Lipids and its classification


    • The term ‘lipid’ is applied to a group of naturally occurring substances characterized by their insolubility in water, greasy feel and solubility in some organic solvents. They occur in the plant and animal kingdom.

    Oils and fats:
    These are esters of fatty acids and glycerol. Oils are liquid at 200C while fats are solid .

    Compound lipids
    They contain other organic compounds in addition to fatty acids and glycerol.

    Phospholipids (phosphotides)
    These contain phosphoric acid and nitrogeneous base in addition to fatty acids and glycerol e.g. (lecithin and cephalin)

    Compound lipids containing carbohydrates in combination with fatty acids and glycerol. e.g: cerebrosides

    These are esters of fatty acids and large chain aliphatic alcohols.

    Derived Lipids
    Substances derived from fat on hydrolysis or by enzyme activities are called derived lipids. Eg. fatty acids, alcohol

    Fatty acids
    Fatty acids in foods and in the body contain 4-24 carbon fatty acids

    Short chain fatty acids- 4-6 carbon atoms
    Medium chain fatty acids -8-12 carbon atoms
    Long chain fatty acids- more than 12 carbon atoms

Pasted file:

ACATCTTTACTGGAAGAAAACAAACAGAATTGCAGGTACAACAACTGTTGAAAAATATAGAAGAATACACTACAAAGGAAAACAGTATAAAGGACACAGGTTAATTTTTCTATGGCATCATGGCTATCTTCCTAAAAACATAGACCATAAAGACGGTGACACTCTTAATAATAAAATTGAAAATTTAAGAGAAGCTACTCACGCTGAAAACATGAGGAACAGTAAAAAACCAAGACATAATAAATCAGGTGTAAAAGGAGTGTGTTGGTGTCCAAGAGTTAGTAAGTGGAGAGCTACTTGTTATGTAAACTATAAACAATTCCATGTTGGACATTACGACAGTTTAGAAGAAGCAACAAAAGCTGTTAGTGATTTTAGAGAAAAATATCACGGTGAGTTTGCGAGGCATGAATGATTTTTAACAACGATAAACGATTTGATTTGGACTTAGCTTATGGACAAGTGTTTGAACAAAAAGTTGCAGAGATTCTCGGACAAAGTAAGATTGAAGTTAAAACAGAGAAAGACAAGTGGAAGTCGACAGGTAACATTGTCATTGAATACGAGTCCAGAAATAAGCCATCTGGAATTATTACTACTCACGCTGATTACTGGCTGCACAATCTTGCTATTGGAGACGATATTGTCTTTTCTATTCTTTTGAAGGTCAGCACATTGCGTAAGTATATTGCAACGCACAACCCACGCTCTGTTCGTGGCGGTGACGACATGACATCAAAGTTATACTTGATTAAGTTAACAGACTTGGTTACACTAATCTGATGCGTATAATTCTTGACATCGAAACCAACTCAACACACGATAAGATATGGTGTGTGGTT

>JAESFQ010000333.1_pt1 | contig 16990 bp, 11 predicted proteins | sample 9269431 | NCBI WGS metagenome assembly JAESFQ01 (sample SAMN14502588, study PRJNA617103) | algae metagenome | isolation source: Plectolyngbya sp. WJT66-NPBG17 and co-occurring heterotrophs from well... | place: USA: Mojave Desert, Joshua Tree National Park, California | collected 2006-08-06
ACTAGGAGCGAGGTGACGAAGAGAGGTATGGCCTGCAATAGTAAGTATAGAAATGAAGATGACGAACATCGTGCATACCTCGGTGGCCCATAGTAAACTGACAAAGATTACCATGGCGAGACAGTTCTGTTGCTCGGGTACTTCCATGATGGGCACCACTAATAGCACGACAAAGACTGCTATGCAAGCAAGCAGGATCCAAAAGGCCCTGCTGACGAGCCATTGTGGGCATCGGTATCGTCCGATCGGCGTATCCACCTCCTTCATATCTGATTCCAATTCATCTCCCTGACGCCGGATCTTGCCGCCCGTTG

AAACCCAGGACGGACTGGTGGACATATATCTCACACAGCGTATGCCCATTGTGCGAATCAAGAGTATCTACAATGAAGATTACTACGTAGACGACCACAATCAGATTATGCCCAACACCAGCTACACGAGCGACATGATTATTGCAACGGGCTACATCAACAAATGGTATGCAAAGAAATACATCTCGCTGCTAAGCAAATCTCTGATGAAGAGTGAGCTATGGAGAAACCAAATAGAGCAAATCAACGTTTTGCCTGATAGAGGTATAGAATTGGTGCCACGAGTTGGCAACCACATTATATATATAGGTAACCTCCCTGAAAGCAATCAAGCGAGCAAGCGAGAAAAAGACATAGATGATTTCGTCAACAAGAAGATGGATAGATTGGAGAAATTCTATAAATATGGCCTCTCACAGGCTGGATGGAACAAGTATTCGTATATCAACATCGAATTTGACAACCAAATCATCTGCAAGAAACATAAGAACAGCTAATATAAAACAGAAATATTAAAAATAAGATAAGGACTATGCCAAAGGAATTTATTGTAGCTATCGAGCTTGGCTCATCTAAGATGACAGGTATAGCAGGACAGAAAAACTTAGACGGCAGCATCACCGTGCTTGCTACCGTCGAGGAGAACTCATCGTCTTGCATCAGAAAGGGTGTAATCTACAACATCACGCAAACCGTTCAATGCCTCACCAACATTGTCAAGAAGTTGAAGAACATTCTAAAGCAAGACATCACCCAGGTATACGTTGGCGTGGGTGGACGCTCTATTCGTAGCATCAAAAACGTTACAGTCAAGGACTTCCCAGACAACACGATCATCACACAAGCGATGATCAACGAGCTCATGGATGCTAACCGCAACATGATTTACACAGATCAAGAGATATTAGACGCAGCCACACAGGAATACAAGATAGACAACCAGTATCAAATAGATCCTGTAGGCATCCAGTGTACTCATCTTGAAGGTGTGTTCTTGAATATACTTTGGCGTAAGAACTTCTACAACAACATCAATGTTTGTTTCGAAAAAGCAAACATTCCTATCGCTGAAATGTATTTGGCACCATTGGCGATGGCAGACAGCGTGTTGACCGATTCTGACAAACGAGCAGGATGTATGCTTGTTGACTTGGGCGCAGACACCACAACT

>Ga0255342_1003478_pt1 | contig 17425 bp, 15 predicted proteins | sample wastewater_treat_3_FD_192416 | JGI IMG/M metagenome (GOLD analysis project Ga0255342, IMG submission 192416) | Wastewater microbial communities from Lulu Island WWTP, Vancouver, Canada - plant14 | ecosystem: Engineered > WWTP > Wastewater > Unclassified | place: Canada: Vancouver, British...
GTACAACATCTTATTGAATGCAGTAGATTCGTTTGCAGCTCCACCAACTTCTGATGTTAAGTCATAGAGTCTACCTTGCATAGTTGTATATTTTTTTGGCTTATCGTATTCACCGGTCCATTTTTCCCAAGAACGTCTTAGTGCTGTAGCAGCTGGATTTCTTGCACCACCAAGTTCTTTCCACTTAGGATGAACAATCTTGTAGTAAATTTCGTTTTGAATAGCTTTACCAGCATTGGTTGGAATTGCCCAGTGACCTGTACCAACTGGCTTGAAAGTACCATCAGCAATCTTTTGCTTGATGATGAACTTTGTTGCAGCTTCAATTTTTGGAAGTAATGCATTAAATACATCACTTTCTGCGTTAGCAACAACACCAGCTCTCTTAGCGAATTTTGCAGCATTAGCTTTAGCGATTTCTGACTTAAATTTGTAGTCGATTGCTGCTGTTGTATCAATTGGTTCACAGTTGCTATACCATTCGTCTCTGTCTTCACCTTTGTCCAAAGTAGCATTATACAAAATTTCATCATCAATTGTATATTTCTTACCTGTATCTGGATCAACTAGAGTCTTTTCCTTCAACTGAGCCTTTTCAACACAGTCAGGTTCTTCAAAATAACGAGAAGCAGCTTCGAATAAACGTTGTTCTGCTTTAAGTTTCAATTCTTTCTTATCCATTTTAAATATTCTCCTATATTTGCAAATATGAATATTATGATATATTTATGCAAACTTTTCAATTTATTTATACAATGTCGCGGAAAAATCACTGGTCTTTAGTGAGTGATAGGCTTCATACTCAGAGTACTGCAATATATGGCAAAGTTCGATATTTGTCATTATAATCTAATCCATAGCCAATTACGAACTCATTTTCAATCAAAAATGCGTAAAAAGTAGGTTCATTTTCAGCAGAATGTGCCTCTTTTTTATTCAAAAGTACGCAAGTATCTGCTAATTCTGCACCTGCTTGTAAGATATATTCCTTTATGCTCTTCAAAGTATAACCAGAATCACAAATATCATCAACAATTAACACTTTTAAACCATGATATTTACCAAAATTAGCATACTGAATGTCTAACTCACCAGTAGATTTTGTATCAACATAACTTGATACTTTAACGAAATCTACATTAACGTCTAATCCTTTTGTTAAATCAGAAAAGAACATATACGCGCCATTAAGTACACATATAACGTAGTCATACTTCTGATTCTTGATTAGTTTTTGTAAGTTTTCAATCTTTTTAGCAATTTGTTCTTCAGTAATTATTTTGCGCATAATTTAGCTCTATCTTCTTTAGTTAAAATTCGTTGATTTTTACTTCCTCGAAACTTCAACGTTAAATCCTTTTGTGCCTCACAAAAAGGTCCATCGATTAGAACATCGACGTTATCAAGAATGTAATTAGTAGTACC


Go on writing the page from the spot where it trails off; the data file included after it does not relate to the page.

Fatty acids are divided into saturated fatty acid and unsaturated fatty acid

    Saturated fatty acids
    Saturated fatty acids have all the carbon atoms in the chain saturated with hydrogen atoms. eg. Palmitic, stearic, butyric acids

    Unsaturated fatty acids
    When a double bond is present between two carbon atoms the fatty acid is termed as unsaturated fatty acids. eg. Oleic acid

    Poly unsaturated fatty acids
    Three or more double bonds in a fat is called poly unsaturated fatty acids
    eg. Linoleic, linolenic and arachidonic acid

    Essential Fatty Acids
    Nutritionally important fatty acids are known as essential fatty acids. Since the body cannot synthesize them the EFA must be supplied to the body.

Last modified: Thursday, 21 June 2012, 9:10 AM